A review of tonight's "Parks and Recreation" coming up just as soon as I eat egg salad with Colin Powell...
After last week's misstep, "Parks and Rec" was back in fine form with "Campaign Shake-Up," which suggested my problem with "Sweet Sixteen" had less to do with the campaign itself than how it was used.
Because Paul Rudd isn't available every week (though he'll be back for three episodes at the end of the season), the show needs a surrogate figure for Leslie and Ben to deal with on a more regular basis. And Kathryn Hahn — available after the quick cancellation of "Free Agents" — as Jennifer Barkley makes an excellent stand-in villain. Jen is much smarter than Bobby — and Leslie and Ben — but she fulfills a similar moral role. She's not evil, just unapologetic in her desire to win at all costs, and her utter cynicism serves in excellent contrast to eternal optimist Leslie. As hyper-competent as Leslie is, it's fun to see her and Ben have to struggle against a more talented foe — so talented, in fact, that she starts helping out Leslie just a little to keep things interesting (and to mess with her head) — and to be in a clear underdog role once again. The way "Campaign Ad"(*) ended, Leslie had a pretty clear path to the win against this spoiled nincompoop, and now it's very much an uphill climb again.
(*) I thought it was a nice touch that one of the first things Jen does is to turn the brilliant ad from that episode on its head.
That story also gave us a few fantastic minutes with the great Carl Reiner, who's still got it even as he approaches his 90th birthday. The whole bit about his brother Leslie who survived losing the middle third of his body in a motorcycle accident was largely improvised by Reiner, and I'm told that Amy Poehler and Adam Scott couldn't stop laughing at the phrase "good-looking flat man," which is why that bit cuts away so abruptly. As Ben says, senior citizens are the real power bloc in this kind of election, and if you need a funny senior citizen, it's hard to do better than Alan Brady himself.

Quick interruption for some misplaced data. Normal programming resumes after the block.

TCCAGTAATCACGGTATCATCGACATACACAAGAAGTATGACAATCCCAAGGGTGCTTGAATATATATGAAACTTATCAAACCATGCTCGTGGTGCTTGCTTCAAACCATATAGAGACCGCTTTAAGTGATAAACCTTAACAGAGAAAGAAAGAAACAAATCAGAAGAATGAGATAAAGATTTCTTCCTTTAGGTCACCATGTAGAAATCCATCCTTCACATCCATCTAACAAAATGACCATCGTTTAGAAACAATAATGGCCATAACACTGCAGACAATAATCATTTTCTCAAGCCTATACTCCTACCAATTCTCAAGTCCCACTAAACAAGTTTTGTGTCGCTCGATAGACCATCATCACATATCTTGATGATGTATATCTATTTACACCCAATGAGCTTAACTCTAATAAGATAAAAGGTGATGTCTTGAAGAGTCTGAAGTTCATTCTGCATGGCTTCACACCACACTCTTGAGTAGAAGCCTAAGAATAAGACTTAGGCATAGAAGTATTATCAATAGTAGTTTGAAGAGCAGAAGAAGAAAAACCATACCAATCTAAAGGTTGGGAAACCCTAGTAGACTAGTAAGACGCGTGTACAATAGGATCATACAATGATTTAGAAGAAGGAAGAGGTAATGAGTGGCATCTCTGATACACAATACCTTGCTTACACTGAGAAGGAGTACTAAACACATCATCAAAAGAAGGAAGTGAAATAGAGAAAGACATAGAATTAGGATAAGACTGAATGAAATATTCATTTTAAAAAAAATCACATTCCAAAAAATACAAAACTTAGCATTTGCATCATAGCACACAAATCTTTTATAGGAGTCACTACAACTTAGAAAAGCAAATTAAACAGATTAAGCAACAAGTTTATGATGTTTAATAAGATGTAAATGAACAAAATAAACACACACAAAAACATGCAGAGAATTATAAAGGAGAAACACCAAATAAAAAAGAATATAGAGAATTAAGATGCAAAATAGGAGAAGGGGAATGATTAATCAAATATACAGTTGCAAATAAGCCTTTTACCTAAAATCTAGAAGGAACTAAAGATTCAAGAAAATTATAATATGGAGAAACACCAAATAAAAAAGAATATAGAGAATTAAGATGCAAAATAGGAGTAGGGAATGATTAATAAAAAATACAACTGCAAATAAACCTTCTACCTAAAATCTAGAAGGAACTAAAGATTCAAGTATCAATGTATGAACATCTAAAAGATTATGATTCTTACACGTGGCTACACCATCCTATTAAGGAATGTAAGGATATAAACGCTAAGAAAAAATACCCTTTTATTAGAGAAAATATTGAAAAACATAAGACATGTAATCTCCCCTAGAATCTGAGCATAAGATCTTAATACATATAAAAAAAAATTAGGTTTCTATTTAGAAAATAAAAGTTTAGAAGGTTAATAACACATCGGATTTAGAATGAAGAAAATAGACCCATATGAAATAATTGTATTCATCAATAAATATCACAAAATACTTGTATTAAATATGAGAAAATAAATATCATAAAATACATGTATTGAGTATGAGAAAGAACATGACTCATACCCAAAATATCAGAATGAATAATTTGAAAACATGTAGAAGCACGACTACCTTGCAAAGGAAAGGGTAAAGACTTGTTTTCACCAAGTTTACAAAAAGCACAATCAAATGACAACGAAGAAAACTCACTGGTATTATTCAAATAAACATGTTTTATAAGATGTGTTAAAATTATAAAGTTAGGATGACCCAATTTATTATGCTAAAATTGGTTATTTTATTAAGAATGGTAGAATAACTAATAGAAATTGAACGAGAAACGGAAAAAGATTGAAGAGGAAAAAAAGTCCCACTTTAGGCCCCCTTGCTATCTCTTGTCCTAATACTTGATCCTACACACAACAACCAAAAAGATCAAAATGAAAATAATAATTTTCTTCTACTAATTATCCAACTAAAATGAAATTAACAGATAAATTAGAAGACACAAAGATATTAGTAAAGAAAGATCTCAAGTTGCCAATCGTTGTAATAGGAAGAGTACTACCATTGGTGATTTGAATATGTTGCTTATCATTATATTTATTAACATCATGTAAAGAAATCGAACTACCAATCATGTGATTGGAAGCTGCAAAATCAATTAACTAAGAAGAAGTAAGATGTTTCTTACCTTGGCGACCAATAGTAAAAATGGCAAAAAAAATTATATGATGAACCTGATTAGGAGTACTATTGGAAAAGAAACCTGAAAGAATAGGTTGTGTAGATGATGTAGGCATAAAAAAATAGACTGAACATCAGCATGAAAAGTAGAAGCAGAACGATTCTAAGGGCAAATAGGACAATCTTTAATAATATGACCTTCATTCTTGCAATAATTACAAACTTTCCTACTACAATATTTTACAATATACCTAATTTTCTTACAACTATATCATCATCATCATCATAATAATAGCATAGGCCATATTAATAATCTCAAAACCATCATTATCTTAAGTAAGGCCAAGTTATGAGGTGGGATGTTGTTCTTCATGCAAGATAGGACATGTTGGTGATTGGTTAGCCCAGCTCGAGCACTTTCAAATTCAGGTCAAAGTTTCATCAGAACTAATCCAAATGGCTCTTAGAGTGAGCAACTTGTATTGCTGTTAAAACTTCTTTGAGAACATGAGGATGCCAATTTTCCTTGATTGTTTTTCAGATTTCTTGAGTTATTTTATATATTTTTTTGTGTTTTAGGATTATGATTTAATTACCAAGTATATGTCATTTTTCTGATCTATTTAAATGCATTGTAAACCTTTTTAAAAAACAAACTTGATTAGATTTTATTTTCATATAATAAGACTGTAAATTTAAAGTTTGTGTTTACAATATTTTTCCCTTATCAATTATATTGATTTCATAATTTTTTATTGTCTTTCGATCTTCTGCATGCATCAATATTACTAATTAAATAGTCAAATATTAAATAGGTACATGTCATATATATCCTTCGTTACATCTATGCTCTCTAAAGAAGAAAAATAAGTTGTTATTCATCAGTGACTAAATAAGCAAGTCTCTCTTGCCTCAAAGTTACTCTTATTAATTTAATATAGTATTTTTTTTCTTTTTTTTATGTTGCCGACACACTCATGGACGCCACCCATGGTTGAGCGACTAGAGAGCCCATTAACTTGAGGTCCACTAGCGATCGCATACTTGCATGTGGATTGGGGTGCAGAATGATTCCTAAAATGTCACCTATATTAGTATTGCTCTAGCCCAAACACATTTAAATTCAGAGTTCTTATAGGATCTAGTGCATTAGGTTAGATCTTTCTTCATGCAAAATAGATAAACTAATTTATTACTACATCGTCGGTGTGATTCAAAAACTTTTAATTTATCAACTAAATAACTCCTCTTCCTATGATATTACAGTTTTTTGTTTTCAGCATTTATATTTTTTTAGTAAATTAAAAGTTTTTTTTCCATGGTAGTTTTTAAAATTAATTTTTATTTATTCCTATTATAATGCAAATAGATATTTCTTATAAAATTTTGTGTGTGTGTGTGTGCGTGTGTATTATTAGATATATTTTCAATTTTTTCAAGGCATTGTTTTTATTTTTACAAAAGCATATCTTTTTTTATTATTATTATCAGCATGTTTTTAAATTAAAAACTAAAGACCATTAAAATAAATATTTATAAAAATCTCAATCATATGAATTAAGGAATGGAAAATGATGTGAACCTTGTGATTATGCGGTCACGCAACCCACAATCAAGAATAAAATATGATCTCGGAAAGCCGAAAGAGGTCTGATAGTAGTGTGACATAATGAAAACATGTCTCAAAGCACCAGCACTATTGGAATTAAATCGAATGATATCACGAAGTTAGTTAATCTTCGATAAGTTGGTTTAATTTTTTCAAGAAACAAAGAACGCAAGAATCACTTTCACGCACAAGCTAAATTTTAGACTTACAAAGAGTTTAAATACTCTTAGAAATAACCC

(*) One of those people, seen in the background of Ann's talking head about the phenomenon, was Jesse Heiman, a very busy (and memorable) professional extra who spent five years in the background of "Chuck" as silent, creepy Buy More employee Fernando.
Some other thoughts:
* I liked the callback to Leslie's Joe Biden fantasies from "Operation Ann," but that episode established that her celebrity sex list has at least two other names (Ryan Gosling and Sam Waterston) on it. In addition to Leslie getting flustered and weird while discussing Biden, there was also a fine running gag about Leslie either being turned on by Ben's small body (his "taut, narrow frame, like a sexy elf king"), or else trying to convince herself that size doesn't matter.
* Running behind both Bobby and Leslie in the polls: Brandi Maxx (the porn star who appeared on Perd's show with Leslie in "Jerry's Painting"), Fester Trim, and Manrico Della Rossa. As mentioned in my "Bowling for Votes" review, the writing staff spends a lot of time coming up with fake names.
* Speaking of silly names, is this the first we've heard that Perd Hapley is actually Perderick L. Hapley? Either way, his idiocy — he is to Leslie and Ben as they are at this point to Jen Barkley — and literalism continues to delight, here with him marveling at the concept of "a foot in a mouth?"
* Loved "The Graduate"-style shot of Ron through Chris' upside-down legs, and Ron's discomfort with everything having to do with Chris' exercise regimen and need for physical contact.
* Based on previous results, I'm still not in favor of the Ann/Tom relationship, but if they can limit it to 15 seconds or less of Ann hating both him and herself for dating him, I can live with it.
What did everybody else think?